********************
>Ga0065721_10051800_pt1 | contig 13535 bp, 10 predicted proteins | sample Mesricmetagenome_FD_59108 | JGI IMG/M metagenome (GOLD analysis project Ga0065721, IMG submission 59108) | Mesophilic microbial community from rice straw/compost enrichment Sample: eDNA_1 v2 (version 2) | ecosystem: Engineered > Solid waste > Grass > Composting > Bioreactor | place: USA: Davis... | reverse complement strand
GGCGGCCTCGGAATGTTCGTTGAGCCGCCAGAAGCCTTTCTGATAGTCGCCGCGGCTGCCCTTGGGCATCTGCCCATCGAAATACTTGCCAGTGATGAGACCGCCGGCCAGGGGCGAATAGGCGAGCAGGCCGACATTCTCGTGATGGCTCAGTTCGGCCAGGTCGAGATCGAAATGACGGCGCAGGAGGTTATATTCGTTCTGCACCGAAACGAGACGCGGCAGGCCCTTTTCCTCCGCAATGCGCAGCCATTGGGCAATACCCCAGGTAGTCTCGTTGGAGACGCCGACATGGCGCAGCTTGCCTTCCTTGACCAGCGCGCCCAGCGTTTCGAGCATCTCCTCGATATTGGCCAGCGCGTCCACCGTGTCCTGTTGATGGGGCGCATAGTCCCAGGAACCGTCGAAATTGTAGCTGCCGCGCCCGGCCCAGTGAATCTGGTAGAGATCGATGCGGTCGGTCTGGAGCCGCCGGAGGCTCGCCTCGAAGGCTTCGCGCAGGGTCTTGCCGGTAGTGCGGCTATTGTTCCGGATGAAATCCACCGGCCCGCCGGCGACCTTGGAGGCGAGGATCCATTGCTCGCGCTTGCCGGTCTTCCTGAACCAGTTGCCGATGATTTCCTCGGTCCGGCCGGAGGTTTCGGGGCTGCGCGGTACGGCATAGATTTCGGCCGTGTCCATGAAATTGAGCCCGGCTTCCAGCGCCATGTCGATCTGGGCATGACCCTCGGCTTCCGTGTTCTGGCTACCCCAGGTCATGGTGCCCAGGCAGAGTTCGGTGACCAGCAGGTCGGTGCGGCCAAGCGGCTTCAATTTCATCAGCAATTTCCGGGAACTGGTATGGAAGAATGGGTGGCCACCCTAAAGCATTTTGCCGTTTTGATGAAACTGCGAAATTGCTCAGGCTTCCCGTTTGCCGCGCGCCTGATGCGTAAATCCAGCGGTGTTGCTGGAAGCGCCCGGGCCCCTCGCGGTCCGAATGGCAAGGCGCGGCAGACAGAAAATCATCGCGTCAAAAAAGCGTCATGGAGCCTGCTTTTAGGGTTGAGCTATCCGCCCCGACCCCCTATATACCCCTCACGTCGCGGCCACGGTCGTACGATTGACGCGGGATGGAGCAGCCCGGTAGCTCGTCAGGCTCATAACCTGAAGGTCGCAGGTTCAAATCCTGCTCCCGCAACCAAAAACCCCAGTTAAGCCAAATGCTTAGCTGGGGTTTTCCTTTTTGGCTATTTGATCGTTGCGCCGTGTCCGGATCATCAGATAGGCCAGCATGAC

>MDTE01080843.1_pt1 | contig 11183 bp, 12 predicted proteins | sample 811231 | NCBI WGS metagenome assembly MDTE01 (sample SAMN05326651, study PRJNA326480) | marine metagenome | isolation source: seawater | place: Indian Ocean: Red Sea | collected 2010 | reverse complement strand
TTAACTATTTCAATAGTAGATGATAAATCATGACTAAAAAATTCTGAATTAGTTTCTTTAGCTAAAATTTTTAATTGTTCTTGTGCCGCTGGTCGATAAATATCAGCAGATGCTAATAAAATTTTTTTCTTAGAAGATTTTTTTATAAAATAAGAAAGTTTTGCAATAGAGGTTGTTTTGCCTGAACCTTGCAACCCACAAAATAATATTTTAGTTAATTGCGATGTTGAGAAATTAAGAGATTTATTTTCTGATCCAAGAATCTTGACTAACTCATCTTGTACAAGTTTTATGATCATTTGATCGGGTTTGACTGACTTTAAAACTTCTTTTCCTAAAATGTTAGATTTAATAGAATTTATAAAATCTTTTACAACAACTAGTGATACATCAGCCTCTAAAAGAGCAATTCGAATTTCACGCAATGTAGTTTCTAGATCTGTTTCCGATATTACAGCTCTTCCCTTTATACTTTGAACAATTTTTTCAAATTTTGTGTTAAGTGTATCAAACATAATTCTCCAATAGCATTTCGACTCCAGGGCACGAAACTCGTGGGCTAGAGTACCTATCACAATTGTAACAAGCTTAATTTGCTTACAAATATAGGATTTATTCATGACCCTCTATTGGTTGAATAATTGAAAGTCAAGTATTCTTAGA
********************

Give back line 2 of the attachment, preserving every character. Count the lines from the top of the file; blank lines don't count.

GGCGGCCTCGGAATGTTCGTTGAGCCGCCAGAAGCCTTTCTGATAGTCGCCGCGGCTGCCCTTGGGCATCTGCCCATCGAAATACTTGCCAGTGATGAGACCGCCGGCCAGGGGCGAATAGGCGAGCAGGCCGACATTCTCGTGATGGCTCAGTTCGGCCAGGTCGAGATCGAAATGACGGCGCAGGAGGTTATATTCGTTCTGCACCGAAACGAGACGCGGCAGGCCCTTTTCCTCCGCAATGCGCAGCCATTGGGCAATACCCCAGGTAGTCTCGTTGGAGACGCCGACATGGCGCAGCTTGCCTTCCTTGACCAGCGCGCCCAGCGTTTCGAGCATCTCCTCGATATTGGCCAGCGCGTCCACCGTGTCCTGTTGATGGGGCGCATAGTCCCAGGAACCGTCGAAATTGTAGCTGCCGCGCCCGGCCCAGTGAATCTGGTAGAGATCGATGCGGTCGGTCTGGAGCCGCCGGAGGCTCGCCTCGAAGGCTTCGCGCAGGGTCTTGCCGGTAGTGCGGCTATTGTTCCGGATGAAATCCACCGGCCCGCCGGCGACCTTGGAGGCGAGGATCCATTGCTCGCGCTTGCCGGTCTTCCTGAACCAGTTGCCGATGATTTCCTCGGTCCGGCCGGAGGTTTCGGGGCTGCGCGGTACGGCATAGATTTCGGCCGTGTCCATGAAATTGAGCCCGGCTTCCAGCGCCATGTCGATCTGGGCATGACCCTCGGCTTCCGTGTTCTGGCTACCCCAGGTCATGGTGCCCAGGCAGAGTTCGGTGACCAGCAGGTCGGTGCGGCCAAGCGGCTTCAATTTCATCAGCAATTTCCGGGAACTGGTATGGAAGAATGGGTGGCCACCCTAAAGCATTTTGCCGTTTTGATGAAACTGCGAAATTGCTCAGGCTTCCCGTTTGCCGCGCGCCTGATGCGTAAATCCAGCGGTGTTGCTGGAAGCGCCCGGGCCCCTCGCGGTCCGAATGGCAAGGCGCGGCAGACAGAAAATCATCGCGTCAAAAAAGCGTCATGGAGCCTGCTTTTAGGGTTGAGCTATCCGCCCCGACCCCCTATATACCCCTCACGTCGCGGCCACGGTCGTACGATTGACGCGGGATGGAGCAGCCCGGTAGCTCGTCAGGCTCATAACCTGAAGGTCGCAGGTTCAAATCCTGCTCCCGCAACCAAAAACCCCAGTTAAGCCAAATGCTTAGCTGGGGTTTTCCTTTTTGGCTATTTGATCGTTGCGCCGTGTCCGGATCATCAGATAGGCCAGCATGAC